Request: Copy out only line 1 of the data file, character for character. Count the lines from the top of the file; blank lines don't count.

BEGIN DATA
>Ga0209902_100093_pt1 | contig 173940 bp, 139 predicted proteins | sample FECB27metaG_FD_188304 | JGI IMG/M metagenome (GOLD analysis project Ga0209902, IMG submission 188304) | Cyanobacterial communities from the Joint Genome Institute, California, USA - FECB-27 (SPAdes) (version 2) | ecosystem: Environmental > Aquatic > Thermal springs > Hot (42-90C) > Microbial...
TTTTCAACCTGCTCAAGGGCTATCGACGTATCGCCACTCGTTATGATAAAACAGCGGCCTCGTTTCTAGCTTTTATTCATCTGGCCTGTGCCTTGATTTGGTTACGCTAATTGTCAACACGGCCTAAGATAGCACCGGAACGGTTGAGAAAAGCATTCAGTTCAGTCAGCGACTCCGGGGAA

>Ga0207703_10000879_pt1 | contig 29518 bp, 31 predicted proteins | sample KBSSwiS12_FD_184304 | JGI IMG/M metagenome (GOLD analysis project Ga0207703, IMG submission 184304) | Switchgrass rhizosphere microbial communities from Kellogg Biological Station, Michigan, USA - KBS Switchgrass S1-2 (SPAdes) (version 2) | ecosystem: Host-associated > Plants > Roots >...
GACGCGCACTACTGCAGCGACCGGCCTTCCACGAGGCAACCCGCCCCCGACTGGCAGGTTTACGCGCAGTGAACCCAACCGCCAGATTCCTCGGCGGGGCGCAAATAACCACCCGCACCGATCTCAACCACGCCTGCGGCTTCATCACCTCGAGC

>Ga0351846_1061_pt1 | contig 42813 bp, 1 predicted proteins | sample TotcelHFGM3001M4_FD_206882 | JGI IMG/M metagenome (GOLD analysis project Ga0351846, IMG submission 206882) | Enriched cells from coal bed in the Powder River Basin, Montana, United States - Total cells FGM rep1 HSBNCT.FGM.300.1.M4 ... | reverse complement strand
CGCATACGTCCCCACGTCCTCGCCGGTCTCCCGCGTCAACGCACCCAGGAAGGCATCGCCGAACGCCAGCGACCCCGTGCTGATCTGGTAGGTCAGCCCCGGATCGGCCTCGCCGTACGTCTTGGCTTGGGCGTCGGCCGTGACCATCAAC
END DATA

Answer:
>Ga0209902_100093_pt1 | contig 173940 bp, 139 predicted proteins | sample FECB27metaG_FD_188304 | JGI IMG/M metagenome (GOLD analysis project Ga0209902, IMG submission 188304) | Cyanobacterial communities from the Joint Genome Institute, California, USA - FECB-27 (SPAdes) (version 2) | ecosystem: Environmental > Aquatic > Thermal springs > Hot (42-90C) > Microbial...